When that happens, 1023 in Resolve in a 2084/PQ workflow would map to near 10k Nits (again, yes, I realize things are slightly more complicated with legal/full range mapping and 2084 using legal mapping, but since Resolve is always internally full range and displays that full range on the scopes, it’s a moot point).
For now, in Resolve and using RCM, when you choose say 1000 Nits, your white clip point (because of the scaling described above) changes to 768, and not 1023.
Weird at first, but what I’ve done is simply made a sticky note on my desk to show me the approximate code values for each 2084 Nit output color space setting. Of course, these values could be determined exactly with the PQ math that SMPTE documents in their white paper, but for the purposes of this Insight the approximate values will work just fine:
- HDR ST.2084 300 Nits = White Point Clipping at 640 (approx)
- HDR ST.2084 500 Nits = White Point Clipping at 695 (approx)
- HDR ST.2084 800 Nits = White Point Clipping at 745 (approx)
- HDR ST.2084 1000 Nits = White Point Clipping at 768 (approx)
- HDR ST.2084 2000 Nits = White Point Clipping at 845 (approx)
- HDR ST.2084 4000 Nits (Max Resolve Currently Supports/Dobly Pulsar) = White Point Clipping at 920 (approx)
While these numbers are approximate, they’re easy to see for yourself using the reference level option as I’ll show you in the movie.
You may have also noticed the numbers don’t seem proportional. That’s simply because of the shape of the PQ curve.
In other words, the logarithmic shape of PQ curves uses less code values at the top end of the curve. Only about 7% of the full range is used to define 5,000 – 10,000 nit. Indeed, the PQ curve was designed to ‘spend’ most of the code values in the middle portion of the curve where the argument is they’re more perceptually important.
Video Scopes & HDR – Evolving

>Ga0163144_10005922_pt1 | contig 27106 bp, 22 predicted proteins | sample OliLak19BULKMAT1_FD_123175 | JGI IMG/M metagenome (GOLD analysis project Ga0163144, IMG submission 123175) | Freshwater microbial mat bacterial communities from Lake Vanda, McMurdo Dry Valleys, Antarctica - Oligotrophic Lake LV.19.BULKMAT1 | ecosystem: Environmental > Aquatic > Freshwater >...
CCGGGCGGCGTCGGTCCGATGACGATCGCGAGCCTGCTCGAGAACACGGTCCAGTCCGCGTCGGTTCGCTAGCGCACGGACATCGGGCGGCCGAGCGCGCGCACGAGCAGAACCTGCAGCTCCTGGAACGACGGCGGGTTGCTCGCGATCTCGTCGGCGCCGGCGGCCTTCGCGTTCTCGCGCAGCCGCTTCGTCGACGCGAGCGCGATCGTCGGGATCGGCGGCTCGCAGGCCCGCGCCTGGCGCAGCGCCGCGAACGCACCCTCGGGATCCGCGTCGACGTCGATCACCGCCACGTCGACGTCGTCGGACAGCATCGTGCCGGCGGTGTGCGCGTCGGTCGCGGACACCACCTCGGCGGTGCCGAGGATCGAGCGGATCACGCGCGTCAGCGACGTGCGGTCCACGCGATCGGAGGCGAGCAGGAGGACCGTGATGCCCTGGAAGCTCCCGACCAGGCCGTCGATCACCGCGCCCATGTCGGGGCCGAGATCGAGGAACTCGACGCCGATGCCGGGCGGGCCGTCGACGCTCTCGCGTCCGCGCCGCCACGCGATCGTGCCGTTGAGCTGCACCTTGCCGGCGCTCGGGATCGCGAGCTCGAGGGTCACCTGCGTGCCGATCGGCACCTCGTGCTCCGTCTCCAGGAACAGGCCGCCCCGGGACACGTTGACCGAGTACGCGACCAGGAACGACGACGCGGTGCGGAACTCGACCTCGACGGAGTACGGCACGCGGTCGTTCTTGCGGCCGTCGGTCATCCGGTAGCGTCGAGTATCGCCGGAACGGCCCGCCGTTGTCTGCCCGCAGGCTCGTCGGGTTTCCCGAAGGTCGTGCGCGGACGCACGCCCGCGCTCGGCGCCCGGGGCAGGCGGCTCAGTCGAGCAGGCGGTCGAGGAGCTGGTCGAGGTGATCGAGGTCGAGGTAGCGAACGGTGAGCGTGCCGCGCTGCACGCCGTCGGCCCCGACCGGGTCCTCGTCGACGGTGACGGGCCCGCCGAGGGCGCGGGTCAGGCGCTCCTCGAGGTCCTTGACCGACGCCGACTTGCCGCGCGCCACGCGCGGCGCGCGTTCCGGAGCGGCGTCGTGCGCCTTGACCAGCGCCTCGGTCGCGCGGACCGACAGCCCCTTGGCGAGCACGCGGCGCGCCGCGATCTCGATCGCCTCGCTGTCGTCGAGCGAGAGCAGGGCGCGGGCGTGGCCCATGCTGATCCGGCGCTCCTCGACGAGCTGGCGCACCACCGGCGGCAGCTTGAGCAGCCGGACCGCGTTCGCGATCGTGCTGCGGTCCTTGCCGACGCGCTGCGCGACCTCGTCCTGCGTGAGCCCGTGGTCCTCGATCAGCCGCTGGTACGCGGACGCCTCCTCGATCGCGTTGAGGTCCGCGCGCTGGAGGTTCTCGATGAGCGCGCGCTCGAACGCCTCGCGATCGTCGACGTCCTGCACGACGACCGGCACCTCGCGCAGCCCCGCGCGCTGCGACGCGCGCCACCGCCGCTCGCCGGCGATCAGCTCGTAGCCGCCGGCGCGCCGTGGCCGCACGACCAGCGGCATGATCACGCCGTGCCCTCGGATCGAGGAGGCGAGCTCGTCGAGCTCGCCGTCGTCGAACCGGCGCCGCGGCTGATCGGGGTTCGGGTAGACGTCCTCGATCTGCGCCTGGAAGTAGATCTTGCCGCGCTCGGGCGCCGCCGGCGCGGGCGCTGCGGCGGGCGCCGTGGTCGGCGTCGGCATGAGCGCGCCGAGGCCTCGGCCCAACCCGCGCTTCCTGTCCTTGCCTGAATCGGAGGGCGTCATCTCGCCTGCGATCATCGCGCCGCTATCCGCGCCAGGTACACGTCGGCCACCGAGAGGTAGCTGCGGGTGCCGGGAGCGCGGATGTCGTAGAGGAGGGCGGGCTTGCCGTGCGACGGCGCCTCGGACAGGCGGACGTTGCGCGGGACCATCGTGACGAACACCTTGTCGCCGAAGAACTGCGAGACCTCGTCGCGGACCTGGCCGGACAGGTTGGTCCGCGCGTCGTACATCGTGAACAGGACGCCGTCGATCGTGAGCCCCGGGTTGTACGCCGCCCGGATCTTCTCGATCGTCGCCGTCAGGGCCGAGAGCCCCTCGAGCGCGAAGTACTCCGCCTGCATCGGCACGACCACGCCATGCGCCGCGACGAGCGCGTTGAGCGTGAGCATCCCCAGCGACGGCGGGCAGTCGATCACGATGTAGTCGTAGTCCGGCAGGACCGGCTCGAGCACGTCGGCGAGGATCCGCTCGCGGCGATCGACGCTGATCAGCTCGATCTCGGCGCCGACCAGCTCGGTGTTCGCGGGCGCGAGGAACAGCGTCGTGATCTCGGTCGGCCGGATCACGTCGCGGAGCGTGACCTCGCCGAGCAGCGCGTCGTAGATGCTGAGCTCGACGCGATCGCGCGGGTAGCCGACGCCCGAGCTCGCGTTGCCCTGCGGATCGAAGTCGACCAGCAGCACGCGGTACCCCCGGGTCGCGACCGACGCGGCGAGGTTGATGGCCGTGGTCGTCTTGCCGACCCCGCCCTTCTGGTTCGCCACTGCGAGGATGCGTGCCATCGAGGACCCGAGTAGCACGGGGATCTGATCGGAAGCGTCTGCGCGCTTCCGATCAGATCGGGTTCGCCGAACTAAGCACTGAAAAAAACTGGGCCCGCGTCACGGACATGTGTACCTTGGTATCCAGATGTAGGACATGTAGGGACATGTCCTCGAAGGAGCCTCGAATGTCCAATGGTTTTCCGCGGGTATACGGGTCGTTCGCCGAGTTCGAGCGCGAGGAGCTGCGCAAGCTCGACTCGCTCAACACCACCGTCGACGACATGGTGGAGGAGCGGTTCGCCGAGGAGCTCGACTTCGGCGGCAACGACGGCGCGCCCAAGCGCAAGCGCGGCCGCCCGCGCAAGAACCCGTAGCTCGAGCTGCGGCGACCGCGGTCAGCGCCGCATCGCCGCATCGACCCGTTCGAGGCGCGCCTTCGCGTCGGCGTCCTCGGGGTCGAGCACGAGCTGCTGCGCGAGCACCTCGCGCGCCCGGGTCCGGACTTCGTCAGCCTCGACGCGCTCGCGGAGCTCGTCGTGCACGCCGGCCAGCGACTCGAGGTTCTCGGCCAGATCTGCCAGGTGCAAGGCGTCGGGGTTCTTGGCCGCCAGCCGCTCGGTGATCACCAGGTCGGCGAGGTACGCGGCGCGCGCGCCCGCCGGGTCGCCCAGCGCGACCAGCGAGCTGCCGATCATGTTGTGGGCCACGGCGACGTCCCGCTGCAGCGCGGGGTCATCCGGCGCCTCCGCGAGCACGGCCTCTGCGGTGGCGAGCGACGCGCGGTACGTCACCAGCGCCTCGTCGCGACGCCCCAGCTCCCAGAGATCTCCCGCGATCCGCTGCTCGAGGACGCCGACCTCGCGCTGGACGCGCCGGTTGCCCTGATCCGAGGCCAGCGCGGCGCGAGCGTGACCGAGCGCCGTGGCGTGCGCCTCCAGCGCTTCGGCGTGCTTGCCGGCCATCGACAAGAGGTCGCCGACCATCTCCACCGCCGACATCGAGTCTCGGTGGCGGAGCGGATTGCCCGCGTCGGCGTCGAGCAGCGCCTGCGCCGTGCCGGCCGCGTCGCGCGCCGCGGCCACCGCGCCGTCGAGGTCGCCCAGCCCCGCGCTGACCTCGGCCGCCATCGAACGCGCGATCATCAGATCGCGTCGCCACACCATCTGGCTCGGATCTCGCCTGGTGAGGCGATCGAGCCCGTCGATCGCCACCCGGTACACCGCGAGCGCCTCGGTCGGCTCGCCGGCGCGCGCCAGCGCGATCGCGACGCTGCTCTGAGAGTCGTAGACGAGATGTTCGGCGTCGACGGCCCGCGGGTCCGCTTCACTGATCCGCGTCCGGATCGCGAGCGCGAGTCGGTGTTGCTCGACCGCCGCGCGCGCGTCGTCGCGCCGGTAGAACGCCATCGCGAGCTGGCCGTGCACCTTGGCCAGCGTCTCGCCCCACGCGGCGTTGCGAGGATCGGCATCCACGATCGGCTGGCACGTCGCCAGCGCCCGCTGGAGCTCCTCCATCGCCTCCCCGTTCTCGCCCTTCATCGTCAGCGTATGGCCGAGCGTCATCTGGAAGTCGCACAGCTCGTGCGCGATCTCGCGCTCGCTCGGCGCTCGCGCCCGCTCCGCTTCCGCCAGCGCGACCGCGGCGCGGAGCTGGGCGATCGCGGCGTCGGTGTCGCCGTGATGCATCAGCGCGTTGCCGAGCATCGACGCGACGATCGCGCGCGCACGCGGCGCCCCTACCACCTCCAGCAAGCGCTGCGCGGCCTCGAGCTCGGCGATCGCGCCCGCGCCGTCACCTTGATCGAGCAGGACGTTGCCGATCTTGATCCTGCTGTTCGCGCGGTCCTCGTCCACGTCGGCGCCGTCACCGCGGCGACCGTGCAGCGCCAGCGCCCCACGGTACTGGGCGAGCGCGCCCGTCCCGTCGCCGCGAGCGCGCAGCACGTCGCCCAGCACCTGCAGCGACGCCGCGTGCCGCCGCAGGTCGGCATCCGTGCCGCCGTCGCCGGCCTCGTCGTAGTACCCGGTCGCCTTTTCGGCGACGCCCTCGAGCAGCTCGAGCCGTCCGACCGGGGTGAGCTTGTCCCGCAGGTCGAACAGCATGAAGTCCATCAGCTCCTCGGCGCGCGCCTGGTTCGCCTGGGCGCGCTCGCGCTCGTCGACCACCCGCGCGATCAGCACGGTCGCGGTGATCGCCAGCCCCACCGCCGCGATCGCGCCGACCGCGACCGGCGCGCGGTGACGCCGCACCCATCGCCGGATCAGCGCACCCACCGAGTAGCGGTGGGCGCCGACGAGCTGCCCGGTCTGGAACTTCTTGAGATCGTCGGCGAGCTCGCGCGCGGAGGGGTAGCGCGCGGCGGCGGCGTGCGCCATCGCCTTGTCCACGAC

One of the reasons I like the Adobe approach so much to HDR Waveform monitoring is that it’s clear and concise and shows you what you need to see.
With that said, I don’t mind how things are in Resolve; I would just like options.
Right now the Resolve team, and in general anyone building scopes for software, probably just aren’t that motivated to build HDR specific graticules – there are just not that many people grading in HDR.
But I think over the next year or two we’ll see that change and see different ways of viewing the HDR signal when it comes to scopes. That change of course is not limited to just the Waveform and RGB parade as larger gamut’s are introduced and more widely used – like REC 2020 color measurement i.e. the vectorscope will probably have to adapt too.
As always questions or additional thoughts please use the comments below.
P.S. After posting this I got several emails about my RED Raw settings and RCM. When switching over to RCM gamma and color space settings become irrelevant BECAUSE of RCM. You can switch these settings to anything you’d like and see no change of the image when in RCM. I only pointed them out to explain what I had done prior to changing the project over to RCM.